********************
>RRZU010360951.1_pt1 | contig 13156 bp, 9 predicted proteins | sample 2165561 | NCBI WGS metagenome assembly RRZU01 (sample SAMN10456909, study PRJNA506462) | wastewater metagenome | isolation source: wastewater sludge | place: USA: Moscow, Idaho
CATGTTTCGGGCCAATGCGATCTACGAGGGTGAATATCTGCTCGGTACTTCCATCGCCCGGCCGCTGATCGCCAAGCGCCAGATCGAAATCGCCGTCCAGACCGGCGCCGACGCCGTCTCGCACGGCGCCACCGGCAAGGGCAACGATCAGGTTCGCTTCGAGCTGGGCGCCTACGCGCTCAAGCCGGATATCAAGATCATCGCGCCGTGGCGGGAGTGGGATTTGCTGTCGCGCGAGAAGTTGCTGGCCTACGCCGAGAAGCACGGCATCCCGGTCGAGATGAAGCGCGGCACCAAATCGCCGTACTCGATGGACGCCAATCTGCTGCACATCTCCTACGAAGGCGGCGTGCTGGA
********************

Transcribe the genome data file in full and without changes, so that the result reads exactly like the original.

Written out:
>RRZU010360951.1_pt1 | contig 13156 bp, 9 predicted proteins | sample 2165561 | NCBI WGS metagenome assembly RRZU01 (sample SAMN10456909, study PRJNA506462) | wastewater metagenome | isolation source: wastewater sludge | place: USA: Moscow, Idaho
CATGTTTCGGGCCAATGCGATCTACGAGGGTGAATATCTGCTCGGTACTTCCATCGCCCGGCCGCTGATCGCCAAGCGCCAGATCGAAATCGCCGTCCAGACCGGCGCCGACGCCGTCTCGCACGGCGCCACCGGCAAGGGCAACGATCAGGTTCGCTTCGAGCTGGGCGCCTACGCGCTCAAGCCGGATATCAAGATCATCGCGCCGTGGCGGGAGTGGGATTTGCTGTCGCGCGAGAAGTTGCTGGCCTACGCCGAGAAGCACGGCATCCCGGTCGAGATGAAGCGCGGCACCAAATCGCCGTACTCGATGGACGCCAATCTGCTGCACATCTCCTACGAAGGCGGCGTGCTGGA